“It is going to be an important power source in the future and the most recent Chinese five-year plan has said that, but even so, the world has enough uranium that’s it’s not going to create a particularly tight market.”
Uranium has fallen from around $US152 per pound in 2007 to well under $US60 since the global financial crisis, with a low just above $US28 in May 2014. This year, it peaked around $US40 in March. It is currently trading at $US35.35, which is just off the year’s lows.
Mr Schembri said that the price would return to $US40, rising to $US50 in the longer term. At these price levels, existing mines would remain viable and new ones would open, he said.
Macquarie agreed, stating that “almost all mine output is cash-positive at current price levels”.
Mr Schembri added that the recent Paris Climate Summit – which pledged to restrict global warming to “well below 2℃ above pre-industrial levels”, a goal that is expected to increase demand for nuclear power as countries shift away from carbon-dioxide-producing coal power – had had no effect on the uranium market or prices.

Increasing demand

Toro Energy, which hopes to develop the Wiluna uranium desposit in Western Australia, was upbeat about the future in its 2015 annual report
“Market sentiment continues to improve as emerging economies embrace low-emission nuclear power,” said Toro.
“Demand increases of between 15 per cent and 22 per cent by 2020 and 37 per cent to 58 per cent by 2025 are expected.”
Long-term prices for a pound of uranium were around $US44-$US45, the company said, with China, India and Japan the key drivers of demand.
Globally, said Toro, there were 442 reactors around the world producing 380 gigawatts of power.
In 2025, this is expected to increase to 512 reactors producing 471 gigawatts. In 2030, there are expected to be 576 reactors producing 560 gigawatts.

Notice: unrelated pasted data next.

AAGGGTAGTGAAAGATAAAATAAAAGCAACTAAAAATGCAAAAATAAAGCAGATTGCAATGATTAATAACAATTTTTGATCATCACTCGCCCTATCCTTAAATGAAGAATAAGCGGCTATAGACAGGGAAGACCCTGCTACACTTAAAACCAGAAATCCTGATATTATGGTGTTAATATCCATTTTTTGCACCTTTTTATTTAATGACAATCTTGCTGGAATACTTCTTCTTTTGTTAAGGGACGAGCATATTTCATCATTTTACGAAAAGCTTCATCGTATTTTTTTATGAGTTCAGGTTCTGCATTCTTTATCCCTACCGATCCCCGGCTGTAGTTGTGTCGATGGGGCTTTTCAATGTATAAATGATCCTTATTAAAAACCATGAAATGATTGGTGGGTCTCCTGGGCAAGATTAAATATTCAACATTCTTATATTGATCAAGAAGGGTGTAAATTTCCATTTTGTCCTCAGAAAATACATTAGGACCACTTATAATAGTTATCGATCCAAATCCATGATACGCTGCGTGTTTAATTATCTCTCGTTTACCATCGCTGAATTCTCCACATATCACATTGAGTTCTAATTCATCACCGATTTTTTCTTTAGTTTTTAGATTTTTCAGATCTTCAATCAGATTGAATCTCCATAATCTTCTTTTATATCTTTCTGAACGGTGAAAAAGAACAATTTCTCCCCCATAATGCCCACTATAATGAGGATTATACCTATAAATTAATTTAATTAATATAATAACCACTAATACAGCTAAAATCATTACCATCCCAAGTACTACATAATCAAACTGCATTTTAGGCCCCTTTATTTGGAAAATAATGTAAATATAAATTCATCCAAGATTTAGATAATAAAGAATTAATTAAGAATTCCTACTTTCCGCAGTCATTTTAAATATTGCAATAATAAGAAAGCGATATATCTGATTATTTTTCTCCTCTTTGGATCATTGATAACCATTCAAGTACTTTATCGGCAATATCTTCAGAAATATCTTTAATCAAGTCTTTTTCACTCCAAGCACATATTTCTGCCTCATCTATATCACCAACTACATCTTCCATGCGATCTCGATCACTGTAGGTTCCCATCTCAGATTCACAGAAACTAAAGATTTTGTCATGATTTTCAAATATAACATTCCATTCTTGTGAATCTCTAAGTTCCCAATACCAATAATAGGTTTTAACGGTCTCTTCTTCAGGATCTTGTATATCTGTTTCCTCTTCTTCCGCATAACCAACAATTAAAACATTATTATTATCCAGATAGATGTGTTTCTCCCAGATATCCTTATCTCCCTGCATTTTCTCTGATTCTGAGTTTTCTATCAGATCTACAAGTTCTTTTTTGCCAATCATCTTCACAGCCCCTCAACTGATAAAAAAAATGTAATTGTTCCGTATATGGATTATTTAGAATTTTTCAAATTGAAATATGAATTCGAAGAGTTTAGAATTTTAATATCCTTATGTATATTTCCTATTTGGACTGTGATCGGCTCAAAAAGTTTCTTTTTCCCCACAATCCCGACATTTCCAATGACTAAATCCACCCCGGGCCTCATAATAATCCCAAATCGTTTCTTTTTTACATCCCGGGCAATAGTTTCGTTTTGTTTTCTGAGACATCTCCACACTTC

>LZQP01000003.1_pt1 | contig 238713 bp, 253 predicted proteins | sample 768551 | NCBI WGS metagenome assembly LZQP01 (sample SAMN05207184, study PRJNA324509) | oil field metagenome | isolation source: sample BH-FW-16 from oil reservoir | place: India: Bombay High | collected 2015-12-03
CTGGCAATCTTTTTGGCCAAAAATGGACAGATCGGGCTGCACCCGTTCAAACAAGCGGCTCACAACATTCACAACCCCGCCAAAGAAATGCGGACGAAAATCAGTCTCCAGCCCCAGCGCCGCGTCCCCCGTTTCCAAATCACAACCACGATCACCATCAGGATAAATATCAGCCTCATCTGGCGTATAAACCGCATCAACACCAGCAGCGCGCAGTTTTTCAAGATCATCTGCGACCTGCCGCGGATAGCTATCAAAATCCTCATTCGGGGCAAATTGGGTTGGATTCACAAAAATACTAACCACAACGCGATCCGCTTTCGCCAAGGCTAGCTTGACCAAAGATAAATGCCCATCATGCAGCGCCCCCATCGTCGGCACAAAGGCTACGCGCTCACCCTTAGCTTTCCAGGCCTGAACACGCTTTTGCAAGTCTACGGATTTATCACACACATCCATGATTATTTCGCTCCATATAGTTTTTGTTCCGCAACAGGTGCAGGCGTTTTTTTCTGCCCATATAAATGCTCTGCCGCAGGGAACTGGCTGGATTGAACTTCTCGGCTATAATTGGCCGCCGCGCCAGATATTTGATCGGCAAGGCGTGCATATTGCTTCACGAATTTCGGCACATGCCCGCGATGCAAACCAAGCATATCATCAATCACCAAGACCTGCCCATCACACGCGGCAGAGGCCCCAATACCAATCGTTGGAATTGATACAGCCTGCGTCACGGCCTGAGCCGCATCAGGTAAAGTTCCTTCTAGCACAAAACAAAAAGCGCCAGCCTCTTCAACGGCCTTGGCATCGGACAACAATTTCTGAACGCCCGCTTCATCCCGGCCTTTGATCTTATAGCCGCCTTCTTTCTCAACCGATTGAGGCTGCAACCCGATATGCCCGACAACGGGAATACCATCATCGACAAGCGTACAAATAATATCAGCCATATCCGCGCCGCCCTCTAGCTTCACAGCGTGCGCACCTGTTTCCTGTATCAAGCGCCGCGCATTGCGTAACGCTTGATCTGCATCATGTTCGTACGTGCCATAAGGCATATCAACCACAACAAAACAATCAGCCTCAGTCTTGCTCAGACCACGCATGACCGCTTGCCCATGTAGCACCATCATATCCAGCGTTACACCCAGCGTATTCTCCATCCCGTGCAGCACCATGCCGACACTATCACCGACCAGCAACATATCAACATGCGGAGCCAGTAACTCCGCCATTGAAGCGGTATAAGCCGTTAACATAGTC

Australia, which produces 11 per cent of the world’s uranium and is the world’s third-largest producer after Canada and Kazakhstan, currently has three operating uranium mines:Ranger in the Northern Territory, Olympic Dam (the world’s largest uranium deposit) in South Australia and Four Mile in South Australia. Australian-listed uranium miners and explorers include Energy Resources of Australia, BHP Billiton, Rio Tinto, Paladin Energy, and Mintails.
There are a numerous proposals for new Australian mines, including four well-advanced proposals in Western Australia alone: Lake Way (Wiluna), which Toro Energy hopes to mine; Yeelirrie and Kintyre, which Canadian uranium miner Cameco wishes to develop; and Mulga Rock, which Vimy Resources has an interest in.
However, the new mines – which could create up to 1300 long-term jobs and be worth $1 billion a year to Western Australia by 2020 – have still not been formally approved and are dependent on the uranium price improving as forecast.
They are also the subject of fierce opposition from environmental groups such as the Australian Conservation Foundation, while the Western Australia’s ALP opposition opposes uranium mining and export. The next Western Australian election is in March 2017.